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Report Suggests Ohio Needs to Step Up Anti-Tobacco Game

The American Cancer Society says Ohio's last cigarette tax increase in 2015 has not large enough to improve public health. (Pixabay)
The American Cancer Society says Ohio's last cigarette tax increase in 2015 has not large enough to improve public health. (Pixabay)
August 4, 2017

COLUMBUS, Ohio – New research suggests Ohio needs to step up its anti-tobacco game. An annual report from the American Cancer Society, which grades states on cancer-fighting policies, shows that 30 percent of cancer deaths in Ohio are attributed to tobacco.

And while the state scores well for having one of the best smoke-free laws in the country, Jeff Stephens, the government relations director of the American Cancer Society in Ohio, explains that other policy areas need attention. For example, he says Ohio's cigarette tax is below the national average.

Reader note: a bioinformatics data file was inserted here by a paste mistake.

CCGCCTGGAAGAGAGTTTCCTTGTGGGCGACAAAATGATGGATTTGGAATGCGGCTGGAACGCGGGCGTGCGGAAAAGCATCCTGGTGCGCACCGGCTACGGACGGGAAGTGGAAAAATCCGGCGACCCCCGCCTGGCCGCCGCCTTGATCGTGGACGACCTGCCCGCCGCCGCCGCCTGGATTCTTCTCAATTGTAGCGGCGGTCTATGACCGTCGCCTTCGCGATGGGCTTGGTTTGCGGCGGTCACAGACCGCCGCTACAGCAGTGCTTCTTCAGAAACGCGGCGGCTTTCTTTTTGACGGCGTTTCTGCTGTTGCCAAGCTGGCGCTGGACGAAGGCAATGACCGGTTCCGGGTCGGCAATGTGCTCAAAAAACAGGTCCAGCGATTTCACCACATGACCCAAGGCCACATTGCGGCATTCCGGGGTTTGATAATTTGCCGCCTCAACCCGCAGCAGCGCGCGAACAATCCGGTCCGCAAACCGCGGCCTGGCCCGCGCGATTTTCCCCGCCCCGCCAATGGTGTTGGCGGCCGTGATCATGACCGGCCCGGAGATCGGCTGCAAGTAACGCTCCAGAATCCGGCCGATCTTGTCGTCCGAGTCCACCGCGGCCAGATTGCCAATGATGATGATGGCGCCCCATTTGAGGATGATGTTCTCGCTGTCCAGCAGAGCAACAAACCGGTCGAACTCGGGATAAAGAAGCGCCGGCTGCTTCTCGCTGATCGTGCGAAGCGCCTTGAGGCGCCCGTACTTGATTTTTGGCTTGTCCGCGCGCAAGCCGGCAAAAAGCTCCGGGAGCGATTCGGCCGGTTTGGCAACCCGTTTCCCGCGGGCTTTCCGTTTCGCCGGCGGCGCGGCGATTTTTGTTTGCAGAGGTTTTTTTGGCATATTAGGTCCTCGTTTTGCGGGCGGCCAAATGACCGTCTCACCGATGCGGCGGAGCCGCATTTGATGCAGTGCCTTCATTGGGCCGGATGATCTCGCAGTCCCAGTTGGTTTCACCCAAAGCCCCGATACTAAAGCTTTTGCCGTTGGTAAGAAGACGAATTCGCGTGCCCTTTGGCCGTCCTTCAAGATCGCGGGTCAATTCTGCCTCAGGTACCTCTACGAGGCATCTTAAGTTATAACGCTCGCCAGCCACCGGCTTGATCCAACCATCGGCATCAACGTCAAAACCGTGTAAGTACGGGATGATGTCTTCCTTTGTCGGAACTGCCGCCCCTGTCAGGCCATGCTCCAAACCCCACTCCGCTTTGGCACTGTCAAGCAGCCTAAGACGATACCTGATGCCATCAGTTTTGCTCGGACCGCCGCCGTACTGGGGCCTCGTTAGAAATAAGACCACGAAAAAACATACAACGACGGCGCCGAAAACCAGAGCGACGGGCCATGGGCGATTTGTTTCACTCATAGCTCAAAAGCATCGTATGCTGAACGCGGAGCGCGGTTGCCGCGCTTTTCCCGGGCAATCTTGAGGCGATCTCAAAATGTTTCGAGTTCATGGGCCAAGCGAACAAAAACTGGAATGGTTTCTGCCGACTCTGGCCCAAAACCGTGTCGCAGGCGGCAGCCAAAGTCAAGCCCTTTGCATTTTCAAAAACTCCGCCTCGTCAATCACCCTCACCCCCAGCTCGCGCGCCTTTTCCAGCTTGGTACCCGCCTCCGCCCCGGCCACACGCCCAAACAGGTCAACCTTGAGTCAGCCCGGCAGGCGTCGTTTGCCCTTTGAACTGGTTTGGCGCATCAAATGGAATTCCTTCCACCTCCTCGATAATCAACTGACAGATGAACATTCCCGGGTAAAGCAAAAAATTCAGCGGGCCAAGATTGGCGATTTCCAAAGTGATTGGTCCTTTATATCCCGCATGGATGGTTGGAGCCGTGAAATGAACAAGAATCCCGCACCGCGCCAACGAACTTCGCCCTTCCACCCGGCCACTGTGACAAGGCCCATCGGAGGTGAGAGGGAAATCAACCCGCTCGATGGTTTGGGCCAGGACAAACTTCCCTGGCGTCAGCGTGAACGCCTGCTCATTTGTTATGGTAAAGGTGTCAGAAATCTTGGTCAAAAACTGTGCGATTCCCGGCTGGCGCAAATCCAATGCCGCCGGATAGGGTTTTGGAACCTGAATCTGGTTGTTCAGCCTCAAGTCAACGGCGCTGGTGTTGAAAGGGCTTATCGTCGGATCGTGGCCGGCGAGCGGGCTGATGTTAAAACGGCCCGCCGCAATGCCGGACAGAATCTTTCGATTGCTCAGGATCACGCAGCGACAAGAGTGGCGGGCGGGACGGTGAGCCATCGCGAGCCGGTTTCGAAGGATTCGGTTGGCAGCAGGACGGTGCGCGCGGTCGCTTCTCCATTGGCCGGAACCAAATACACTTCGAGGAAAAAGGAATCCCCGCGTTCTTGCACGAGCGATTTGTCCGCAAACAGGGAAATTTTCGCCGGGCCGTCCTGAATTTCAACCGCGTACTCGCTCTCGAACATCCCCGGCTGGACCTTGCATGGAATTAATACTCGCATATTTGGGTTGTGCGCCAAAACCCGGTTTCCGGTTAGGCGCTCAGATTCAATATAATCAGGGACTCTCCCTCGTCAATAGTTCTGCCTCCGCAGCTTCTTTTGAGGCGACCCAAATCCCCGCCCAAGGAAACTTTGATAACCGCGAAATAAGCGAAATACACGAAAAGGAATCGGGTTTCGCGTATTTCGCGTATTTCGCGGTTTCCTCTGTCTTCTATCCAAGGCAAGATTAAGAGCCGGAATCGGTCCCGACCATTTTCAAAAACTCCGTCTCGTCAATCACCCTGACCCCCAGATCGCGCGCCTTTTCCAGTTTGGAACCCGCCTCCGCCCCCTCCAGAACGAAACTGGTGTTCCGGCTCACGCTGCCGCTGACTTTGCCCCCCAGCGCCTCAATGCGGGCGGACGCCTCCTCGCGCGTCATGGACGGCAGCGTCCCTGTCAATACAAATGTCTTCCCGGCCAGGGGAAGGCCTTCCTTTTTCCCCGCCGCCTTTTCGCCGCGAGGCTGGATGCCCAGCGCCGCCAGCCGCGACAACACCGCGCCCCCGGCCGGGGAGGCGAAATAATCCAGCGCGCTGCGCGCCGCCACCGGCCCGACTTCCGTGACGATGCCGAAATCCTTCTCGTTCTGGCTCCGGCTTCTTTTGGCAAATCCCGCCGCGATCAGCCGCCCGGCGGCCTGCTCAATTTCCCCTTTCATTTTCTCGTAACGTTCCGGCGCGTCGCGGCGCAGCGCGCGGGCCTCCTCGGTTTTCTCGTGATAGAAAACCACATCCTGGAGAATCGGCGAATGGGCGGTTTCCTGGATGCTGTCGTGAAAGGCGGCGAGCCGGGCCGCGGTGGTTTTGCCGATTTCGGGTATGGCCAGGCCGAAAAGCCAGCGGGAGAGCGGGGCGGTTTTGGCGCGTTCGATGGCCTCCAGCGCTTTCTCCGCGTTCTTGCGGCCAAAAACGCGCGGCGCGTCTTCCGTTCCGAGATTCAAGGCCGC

"While there was a slight increase in the cigarette tax two years ago, it wasn't big enough to have a health impact and the tobacco industry is able to mitigate these small increases with couponing and discounting so the consumer doesn't feel it," he explains.

The 2015 budget included a 35-cent per-pack increase in the cigarette tax, but legislators did not include Gov. John Kasich's proposed 65-cent-per-pack cigarette tax increase for this year's budget.

According to the report, tobacco products cost Ohio more than five and a half billion in health-care dollars every year.

Stephens says advocates also are working to bring equalization to taxes on other tobacco products, such as chew, snuff and little cigars. He explains those are items that kids tend to experiment with before cigarettes.

"We're one of only two states in the country that have not touched that tax in 25 years," he says. "So we need to bring that up to a level equal to cigarettes to deter more youth from easy access to initiating tobacco use."

Meanwhile, Ohio received a positive grade in the report for Medicaid coverage of tobacco-cessation services, but scored low in overall funding for these programs.

Stephens says tobacco prevention and cessation programs were severely cut in 2008, and the state has slowly been increasing funding since then.

Mary Kuhlman, Public News Service - OH